There’s an elite handful of divas going back to 1993 on both sides of the Atlantic identified with the role of Norma Desmond, the tragic, eccentric, eventually deranged, former silver screen heroine of SUNSET BOULEVARD, the musical adaptation of Billy Wilder’s 1952 film noir classic – Patti Lupone (who briefly premiered the role), Glenn Close (who “stole” the role from Ms Lupone according to Ms Lupone), Betty Buckley, Petula Clark, Elaine Page and, in Germany, Helen Schneider. Back again is Glenn Close in a semi-staged version from The English National Opera (ENO) Production originally performed in London last year. This production is more than a concert version (actors are fully costumed), but less than a full production. Props are plentiful, b&w film projections of 1920s and 1950s Los Angeles, too, but the set is static. The orchestra is rear center stage, sometimes behind a transparent scrim, flanked either side by tiered scaffolding that hosts scenes in Norma’s mansion, movie studio offices and LA apartments.
SUNSET BOULEVARD, the musical, is narratively faithful to the famous movie. Studio scriptwriter Joe Gillis, at the end of his string, career- and money-wise, finds refuge by happenstance in the mansion of the reclusive Norman Desmond – protected by her loyal servant Max - where he engages in script-doctoring an overwrought version of Salome she has written as a comeback vehicle. Norma falls in love with Joe, Joe becomes her gigolo but at the same time really falls in love with Betty Schaeffer, a youthful, All-American girl who’s a producer’s assistant at Paramount. The tale concludes when Norma discovers the truth about Joe and Joe confronts Norma with the realities of her paranoia. (No spoiler here in case you’ve been living under a rock.)
Despite the grand tragedy and the grand Andrew Lloyd Weber score, this revived SUNSET BOULEVARD seems a tad reduced in general, and, by contrast, Close’s performance overblown. In the end, it’s out of balance. Close’s portrayal of Norma was always stylized - appropriately so, given the acting techniques of silent pictures – but in the absence of a full-scale production, it presents as mechanized. Part of the problem is that Norma Desmond is by definition a diva. But, over the years, we’ve come to see Close - and the other actresses who portray Norma - as divas, too, so we get a diva doing a diva. Accordingly, the camp quotient rises exponentially. At times, watching Close do Norma is like watching Norma being done in drag - exaggerated, giggling fun. Close’s gargoylish makeup adds to the effect, as do the eye-popping, changes of costumes (I stopped counting at twelve) - an endless display of exotic feathers, sequins, turbans, jewelry – that run the gamut from outlandish to ridiculous. (A high-waisted, jagged zebra-patterned, kimono-styled, poolside caftan with flaming red accents looked like something rescued from a kabuki pageant gone wrong.)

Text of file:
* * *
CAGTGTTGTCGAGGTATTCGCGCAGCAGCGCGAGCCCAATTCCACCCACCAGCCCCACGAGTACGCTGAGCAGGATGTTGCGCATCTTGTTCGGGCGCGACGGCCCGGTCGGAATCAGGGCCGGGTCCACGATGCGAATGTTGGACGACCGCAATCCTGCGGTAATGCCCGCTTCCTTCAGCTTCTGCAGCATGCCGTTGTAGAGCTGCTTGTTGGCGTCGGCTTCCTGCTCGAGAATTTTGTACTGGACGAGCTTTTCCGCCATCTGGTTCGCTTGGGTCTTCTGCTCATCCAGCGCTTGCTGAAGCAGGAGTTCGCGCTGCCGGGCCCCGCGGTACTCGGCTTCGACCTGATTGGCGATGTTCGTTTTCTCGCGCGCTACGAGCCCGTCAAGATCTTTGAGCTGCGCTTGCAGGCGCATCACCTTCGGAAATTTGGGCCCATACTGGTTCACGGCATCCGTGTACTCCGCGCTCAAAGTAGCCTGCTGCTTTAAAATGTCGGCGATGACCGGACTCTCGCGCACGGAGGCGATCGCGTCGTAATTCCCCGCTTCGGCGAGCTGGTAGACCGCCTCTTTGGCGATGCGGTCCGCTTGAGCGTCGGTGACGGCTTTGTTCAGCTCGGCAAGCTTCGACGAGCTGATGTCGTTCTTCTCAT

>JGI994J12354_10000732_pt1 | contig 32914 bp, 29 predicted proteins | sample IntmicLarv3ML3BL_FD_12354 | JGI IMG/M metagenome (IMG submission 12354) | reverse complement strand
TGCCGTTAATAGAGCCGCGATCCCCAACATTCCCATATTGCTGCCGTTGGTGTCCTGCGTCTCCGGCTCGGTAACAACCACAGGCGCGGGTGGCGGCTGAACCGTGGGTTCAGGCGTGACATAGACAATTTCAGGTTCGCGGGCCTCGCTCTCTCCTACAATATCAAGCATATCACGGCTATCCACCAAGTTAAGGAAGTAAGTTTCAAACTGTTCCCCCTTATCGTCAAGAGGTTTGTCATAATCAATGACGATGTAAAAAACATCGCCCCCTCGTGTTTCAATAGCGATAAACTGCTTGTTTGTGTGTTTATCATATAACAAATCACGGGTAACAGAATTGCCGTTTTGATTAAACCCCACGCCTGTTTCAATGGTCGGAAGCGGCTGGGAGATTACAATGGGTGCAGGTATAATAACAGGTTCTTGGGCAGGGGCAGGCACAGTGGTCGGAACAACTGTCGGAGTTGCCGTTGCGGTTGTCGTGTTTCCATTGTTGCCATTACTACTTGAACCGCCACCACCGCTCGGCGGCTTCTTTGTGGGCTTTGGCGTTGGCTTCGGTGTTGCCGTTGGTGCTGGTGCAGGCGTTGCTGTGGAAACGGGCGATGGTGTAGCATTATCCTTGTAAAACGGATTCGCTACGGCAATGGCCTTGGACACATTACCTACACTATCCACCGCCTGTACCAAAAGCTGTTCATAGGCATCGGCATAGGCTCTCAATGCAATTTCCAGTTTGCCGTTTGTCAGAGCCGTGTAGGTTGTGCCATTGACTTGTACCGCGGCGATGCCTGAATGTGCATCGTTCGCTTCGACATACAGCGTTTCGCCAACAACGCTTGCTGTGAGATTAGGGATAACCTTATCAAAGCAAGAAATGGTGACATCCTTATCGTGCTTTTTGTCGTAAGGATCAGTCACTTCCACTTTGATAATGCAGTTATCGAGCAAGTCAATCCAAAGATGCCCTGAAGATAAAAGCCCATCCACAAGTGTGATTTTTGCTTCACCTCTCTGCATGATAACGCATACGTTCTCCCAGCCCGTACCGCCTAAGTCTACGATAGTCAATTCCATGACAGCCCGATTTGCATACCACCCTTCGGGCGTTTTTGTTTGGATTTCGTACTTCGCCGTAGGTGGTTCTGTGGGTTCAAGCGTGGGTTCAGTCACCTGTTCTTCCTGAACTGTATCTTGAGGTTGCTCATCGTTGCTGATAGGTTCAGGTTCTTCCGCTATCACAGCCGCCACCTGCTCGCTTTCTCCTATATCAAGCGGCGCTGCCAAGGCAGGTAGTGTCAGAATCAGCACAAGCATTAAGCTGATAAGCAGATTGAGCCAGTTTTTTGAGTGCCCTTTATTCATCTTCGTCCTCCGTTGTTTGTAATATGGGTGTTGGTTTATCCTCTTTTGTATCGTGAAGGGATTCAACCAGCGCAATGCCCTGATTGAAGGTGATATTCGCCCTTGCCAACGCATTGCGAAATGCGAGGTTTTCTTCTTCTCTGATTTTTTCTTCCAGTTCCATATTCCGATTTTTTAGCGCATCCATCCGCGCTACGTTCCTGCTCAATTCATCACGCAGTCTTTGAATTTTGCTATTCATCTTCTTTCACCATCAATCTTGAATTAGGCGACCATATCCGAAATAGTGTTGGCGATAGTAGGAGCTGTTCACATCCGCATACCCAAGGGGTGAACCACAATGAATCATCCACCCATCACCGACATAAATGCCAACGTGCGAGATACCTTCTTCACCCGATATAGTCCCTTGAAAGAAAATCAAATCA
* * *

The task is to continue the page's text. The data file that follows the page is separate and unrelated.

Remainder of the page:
If Close’s Norma delivers perverse amusement, the rest of the cast provides traditional melodramatic ballast. British leading man, Michael Xavier, if not a little short on Gillis’s cynicism, delivers the youthful All-American boy-next-door looks that credibly, both Norma and Betty would find appealing. He’s of strong, clear voice unfailingly, in both duets and solo, particularly in “Sunset Boulevard” that opens the second act. Understudy Britney Coleman played Betty in the performance I saw: she was excellent. Brit Fred Johansen, who, like Xavier, was in the London ENO production, is most impressive as Max: his deep range brings a haunting resonance to his solo number “The Greatest Star of All”.
Lonny Price, one of two lead actors in the original production of Stephen Sondheim’s MERRILY WE ROLL ALONG of 1981, who turned to an impressive directing career, paces the action evenly and makes inventive use of the multi-tiered scaffolding. Among the minor roles, it’s nice to see the other male lead from MERRILY - and Price buddy - Jim Walton play a couple of minor parts, including a particularly witty turn as the effeminate haberdasher Manfred in “The Lady’s Paying” number.
Andrew Lloyd Weber’s score holds up pretty well, presented richly by a 36 piece orchestra, revealing more jazz inspiration than I remember. The interstitial “songs” aren’t memorable: they’re not supposed to be, and their lyrics fairly banal, but there’s a handful of “hits.” Besides the rich, brooding melody of “Greatest Star of All”, there’s a catchy bounce to the ensemble “Let’s Have Lunch”, a bittersweet flourish to Joe and Betty’s duet “Too Much in Love to Care” and an irresistible hook to “This Time Next Year.” The biggest and best known numbers, of course, are Norma’s: the elegiac “New Ways to Dream”, the declarative, commanding “With One Look” and the plaintiff “As If We Never Said Goodbye".
In setting up the latter number, there’s a near reproduction of iconic scene from the movie where Norma, visiting DeMille’s Paramount set, sits alone in his director’s chair, until Hog-Eye, the spot guy, recognizes her and directs the light on her. (“Miss Desmond, let’s get a good look at ya”). As the spotlight falls on Close, she assumes a look of abject fright that suggests both the nervous radiance of a youthful Norma and the deeply repressed fears of deluded adult. With THAT one look, in riveting silence, Close creates the goosebump moment that theater is all about, conjuring the wonder in all of us sitting “out there in the dark.” And that’s what a diva can do.
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